The definitive guide to self-service analytics
In this present data-driven world, self-service analytics is gaining traction amongst businesses and companies who desire growth and control of the things they offer. Self-service analytics is a quality of self-service BI which allows business professionals to access data, perform queries and generate their own reports.
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This can refer to a data scientist running advanced analytics or a data analyst using SQL and NoSQL queries for investigating new reports.
It takes away the dependence to obtain insights from the IT department and makes them less focused while ensuring the satisfaction that traditional data analytics cannot give.
Why should you invest in self-service analytics?
Several reasons abound why you should consider self-service analytics, but we would look at a few of them that we consider top reasons. They are:
- Swift decision-making process: When you use self-service analytics, you do not have to wait till reports are done for you. You can run queries and get relevant data you need for any purpose as fast as possible. Swiftness here depends on the type of software you are using.
- Promotes business self-sufficiency and enhances data analysts’ productivity: Technical background is not a requirement while using self-service analytics. Analytics and ad-hoc reporting are made simple, that you do not have to know so much to get things done. While this advantage makes it easier for other employees to focus on simple analytics such as running queries and conducting data analysis, it allows data scientists to focus on other important aspects of data analysis.
- Democratization of data: With the use of self-service analytics, data literacy is encouraged. This gives room to the spread of data-driven culture among a larger number of employees with access to data. However, data access is regulated by policies and laws and not just given to anyone. The rigid security measures, however, sometimes limit the effectiveness of the analytics solution. An access model usually works perfectly in avoiding lags in the system. Hence, the fear of data breaches is taken away.
- Empowers end users: End-users desire to have an analytics platform that provides the liberty to visualize, analyze, and share insights and real-time data. The analytics solution employed gives users the confidence that they can use analytics tools to make data visualizations.
- Visualization creation and business trends uncovering: While they have been able to work on data directly by themselves, end-users can identify or discover business trends. As they continue to work on data visualization, they can narrow down their options and identify the cause of the trends. These business intelligence tools create great opportunities for business people and business leaders worldwide if maximized properly.
Self-service data preparation
This describes the process of transforming unstructured data into a more structured data form to make analysis easier. It is the modern reformation of data handling, processing, and analysis, making it important to understand, especially in the workplace.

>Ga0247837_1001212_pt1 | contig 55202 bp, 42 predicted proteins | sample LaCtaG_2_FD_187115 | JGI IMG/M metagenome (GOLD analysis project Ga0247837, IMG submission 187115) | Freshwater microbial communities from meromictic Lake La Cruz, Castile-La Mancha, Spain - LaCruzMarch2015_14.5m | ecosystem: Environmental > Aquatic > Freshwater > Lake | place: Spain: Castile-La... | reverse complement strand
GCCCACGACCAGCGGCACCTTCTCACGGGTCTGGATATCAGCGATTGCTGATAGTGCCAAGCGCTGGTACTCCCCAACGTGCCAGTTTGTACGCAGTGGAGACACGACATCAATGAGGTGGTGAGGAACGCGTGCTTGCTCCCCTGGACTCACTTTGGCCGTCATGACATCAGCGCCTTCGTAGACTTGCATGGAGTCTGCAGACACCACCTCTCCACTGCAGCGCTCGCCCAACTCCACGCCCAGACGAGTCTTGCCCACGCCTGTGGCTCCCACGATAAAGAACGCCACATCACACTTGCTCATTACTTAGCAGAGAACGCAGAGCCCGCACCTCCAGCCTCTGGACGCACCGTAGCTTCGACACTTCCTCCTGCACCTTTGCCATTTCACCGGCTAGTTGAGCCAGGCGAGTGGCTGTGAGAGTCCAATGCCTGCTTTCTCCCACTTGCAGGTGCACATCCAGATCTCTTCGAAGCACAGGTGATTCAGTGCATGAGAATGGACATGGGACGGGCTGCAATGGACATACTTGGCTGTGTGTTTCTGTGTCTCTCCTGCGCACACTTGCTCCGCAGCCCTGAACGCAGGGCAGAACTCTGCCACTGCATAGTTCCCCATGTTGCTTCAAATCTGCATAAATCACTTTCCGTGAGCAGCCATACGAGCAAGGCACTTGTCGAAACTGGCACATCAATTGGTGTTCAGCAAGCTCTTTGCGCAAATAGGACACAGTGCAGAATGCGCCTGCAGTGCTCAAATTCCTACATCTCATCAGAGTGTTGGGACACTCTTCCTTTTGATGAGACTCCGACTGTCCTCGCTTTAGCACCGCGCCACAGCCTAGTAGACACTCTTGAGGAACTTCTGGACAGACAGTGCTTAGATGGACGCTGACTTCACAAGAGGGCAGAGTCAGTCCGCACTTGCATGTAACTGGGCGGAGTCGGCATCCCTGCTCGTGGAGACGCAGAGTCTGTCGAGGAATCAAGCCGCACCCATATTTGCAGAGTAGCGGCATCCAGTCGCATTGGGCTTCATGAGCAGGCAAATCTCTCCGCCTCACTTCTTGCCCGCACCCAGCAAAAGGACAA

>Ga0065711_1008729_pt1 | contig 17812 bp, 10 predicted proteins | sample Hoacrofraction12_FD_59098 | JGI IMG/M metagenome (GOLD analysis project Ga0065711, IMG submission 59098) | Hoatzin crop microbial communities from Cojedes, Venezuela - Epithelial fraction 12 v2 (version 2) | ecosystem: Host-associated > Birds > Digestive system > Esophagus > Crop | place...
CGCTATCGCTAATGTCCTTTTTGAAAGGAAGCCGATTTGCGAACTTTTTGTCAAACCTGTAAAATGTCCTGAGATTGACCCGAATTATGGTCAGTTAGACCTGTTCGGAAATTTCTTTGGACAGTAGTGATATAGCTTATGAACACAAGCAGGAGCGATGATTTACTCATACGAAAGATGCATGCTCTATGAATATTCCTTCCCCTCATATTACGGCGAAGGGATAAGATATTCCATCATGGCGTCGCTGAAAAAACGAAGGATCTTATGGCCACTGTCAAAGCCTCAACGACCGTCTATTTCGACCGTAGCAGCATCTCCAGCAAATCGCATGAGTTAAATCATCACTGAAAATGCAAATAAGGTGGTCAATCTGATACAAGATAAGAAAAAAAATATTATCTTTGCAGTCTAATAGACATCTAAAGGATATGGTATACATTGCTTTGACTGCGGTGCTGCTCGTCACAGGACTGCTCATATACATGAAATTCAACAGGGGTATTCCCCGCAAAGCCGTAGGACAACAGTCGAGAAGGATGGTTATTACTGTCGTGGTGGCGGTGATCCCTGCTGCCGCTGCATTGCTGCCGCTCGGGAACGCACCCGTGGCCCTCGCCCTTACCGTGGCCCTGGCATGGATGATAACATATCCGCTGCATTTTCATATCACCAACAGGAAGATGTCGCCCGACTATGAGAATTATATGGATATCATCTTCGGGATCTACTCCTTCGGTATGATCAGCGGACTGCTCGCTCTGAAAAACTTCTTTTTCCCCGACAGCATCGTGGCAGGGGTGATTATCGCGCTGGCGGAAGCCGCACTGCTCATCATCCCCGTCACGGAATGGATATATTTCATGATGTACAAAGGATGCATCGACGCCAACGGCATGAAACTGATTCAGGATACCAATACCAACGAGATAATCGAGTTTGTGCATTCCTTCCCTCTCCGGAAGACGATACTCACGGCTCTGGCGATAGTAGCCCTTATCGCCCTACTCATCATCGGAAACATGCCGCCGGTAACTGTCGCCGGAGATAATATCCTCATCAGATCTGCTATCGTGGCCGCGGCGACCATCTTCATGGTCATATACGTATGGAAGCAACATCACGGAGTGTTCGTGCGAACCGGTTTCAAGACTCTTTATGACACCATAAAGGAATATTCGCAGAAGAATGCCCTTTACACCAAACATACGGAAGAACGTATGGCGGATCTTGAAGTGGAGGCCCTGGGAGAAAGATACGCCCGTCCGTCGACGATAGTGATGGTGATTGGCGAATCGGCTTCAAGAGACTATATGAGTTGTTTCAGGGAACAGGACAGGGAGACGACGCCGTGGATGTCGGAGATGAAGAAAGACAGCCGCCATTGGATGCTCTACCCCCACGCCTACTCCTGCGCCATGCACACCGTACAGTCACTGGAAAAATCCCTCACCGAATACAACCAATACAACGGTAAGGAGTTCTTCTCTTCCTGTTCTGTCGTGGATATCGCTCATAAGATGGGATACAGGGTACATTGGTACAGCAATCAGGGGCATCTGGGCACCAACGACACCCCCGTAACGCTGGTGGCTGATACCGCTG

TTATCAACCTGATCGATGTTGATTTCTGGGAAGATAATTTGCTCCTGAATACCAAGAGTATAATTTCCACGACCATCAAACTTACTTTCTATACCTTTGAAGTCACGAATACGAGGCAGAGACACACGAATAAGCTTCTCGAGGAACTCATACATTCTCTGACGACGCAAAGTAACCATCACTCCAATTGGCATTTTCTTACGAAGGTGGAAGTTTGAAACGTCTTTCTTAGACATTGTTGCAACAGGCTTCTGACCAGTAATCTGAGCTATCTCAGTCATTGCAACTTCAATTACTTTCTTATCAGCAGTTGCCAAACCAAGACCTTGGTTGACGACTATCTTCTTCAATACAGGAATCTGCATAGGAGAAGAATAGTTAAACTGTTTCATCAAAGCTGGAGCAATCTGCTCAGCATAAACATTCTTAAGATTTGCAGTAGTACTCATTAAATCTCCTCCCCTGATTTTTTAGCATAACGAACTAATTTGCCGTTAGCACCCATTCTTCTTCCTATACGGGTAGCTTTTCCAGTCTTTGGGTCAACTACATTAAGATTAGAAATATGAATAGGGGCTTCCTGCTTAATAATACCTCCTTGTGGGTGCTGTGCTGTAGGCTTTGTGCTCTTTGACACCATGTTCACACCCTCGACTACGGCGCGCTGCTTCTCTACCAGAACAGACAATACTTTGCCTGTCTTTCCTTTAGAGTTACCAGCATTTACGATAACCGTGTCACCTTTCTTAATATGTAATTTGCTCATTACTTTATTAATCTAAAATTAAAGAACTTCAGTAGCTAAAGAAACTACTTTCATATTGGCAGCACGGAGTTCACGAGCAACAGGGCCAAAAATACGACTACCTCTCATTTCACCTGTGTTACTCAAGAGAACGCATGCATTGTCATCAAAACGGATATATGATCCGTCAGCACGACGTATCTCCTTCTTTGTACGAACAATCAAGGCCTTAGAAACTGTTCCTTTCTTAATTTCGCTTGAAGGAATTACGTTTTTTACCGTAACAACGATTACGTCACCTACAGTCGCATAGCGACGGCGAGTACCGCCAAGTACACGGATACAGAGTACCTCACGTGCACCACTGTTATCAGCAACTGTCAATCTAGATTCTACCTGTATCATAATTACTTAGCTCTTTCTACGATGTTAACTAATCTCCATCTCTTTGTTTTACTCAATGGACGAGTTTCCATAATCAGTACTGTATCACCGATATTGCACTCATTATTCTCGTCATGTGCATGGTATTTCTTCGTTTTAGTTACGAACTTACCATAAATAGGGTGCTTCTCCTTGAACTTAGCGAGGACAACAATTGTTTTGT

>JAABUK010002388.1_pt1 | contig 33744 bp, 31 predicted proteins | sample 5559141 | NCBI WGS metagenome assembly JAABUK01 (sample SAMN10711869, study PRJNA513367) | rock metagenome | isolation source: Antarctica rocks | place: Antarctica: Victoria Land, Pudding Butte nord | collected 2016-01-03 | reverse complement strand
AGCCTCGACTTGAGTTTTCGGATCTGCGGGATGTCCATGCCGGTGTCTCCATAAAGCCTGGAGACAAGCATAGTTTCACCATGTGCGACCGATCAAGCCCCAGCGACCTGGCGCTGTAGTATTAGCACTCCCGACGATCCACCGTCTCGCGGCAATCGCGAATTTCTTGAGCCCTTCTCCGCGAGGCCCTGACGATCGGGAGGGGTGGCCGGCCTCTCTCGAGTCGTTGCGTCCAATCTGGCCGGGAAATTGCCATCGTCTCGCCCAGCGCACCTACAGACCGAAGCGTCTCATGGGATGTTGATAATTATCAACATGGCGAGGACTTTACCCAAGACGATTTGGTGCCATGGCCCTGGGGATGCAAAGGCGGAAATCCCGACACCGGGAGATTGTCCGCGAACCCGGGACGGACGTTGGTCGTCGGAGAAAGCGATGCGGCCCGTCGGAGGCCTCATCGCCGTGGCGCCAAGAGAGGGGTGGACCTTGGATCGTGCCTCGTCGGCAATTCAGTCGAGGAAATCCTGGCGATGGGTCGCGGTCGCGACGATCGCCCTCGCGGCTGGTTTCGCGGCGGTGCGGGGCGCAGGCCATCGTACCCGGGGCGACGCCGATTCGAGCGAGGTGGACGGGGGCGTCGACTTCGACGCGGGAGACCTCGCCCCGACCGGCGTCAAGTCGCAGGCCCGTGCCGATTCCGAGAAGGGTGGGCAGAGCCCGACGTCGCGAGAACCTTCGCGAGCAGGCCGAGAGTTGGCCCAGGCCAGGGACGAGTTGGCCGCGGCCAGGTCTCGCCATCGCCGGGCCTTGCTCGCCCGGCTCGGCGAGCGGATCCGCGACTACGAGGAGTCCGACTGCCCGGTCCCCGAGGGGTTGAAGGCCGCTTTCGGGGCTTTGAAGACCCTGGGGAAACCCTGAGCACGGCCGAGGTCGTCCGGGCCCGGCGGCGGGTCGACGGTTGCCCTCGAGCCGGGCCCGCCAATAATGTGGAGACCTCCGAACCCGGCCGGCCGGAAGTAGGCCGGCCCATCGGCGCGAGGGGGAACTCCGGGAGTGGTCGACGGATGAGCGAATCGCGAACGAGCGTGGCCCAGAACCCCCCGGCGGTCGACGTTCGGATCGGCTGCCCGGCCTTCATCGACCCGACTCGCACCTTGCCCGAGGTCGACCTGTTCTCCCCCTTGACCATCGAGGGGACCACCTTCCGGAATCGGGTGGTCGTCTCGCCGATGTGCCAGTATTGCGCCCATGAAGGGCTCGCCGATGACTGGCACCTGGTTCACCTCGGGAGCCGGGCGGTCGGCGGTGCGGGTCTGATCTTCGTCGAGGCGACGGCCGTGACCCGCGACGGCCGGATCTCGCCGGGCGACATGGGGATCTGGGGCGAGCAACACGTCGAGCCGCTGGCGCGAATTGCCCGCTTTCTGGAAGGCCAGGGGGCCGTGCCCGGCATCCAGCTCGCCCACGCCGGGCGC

Self-service analytics helps you extract data and get the maximum value possible for it, the application or analytics platform utilized, and its cycle time.
Self-service data preparation tools and applications by companies apart from making intelligent executions should function in the following ways:
- Interactive Exploration: Great analytics tools should provide data at the most compelling visual representation level possible. This gives room for a deeper, broader exploration of data furnishing users with deeper levels of understanding at the simplest levels possible.
- Collective Data Control: Ideal data preparation tools should allow collaborative security and data governance. This is put in place to meet the growing demands of IT departments within companies and in businesses. It ensures coordinated access to the organization’s data, makes it available when needed, and restricts permission to strangers.
- Predictive Ability: Actions over visual representations on any data analytics platform should render predictive insights and recommend to analysts (tech-savvy or not) to edit or evaluate. A good application should do this for you.
Why self-service analytics fail
Since self-service analytics is still in its early years (yes, we could say that), it still poses difficulty to many people, despite you don't have to have a sound technical background before being part of the end-users. Below are few points to expatiate why self-service analytics fail:
- It doesn’t give room for operational transparency: Because many organizations store business data in siloes, it becomes increasingly difficult for employees to get the whole picture. Lack of a single truth source leads to decreased operational transparency and invariably negatively impacts the decision-making process of business users.
- Self-service analytics platforms have limited capabilities: Certain functions of the platforms limit their efficiency and capabilities. For instance, the inability of users to change filters and view impacts the creation of a true report and dashboard.
- A distinction exists between the workflow of daily users and the data bi tools analysis: This describes the line of action involved in the data analysis process. Non-centralization of operation serves as an issue to data users. When employees have to run analysis at a place and make the application (of the analysis) in another place, productivity is hindered.
- Users' difficulty relies on the completeness of their organization's data: Issues with incomplete, duplicate, or corrupt data sets discourage users from utilizing their reporting tools. A huge level of concern is given to analytics platforms that expunge a company's data into some other database. End users cannot rely on the accuracy of the data, nor can they trust the data quality.
- The analytical process requires IT knowledge: Data discovery and insight become impossible to even in self-service analytics due to over-reliance on the IT team for anything regarding data. Users do not find it easy to explore data to create reports or run analyses.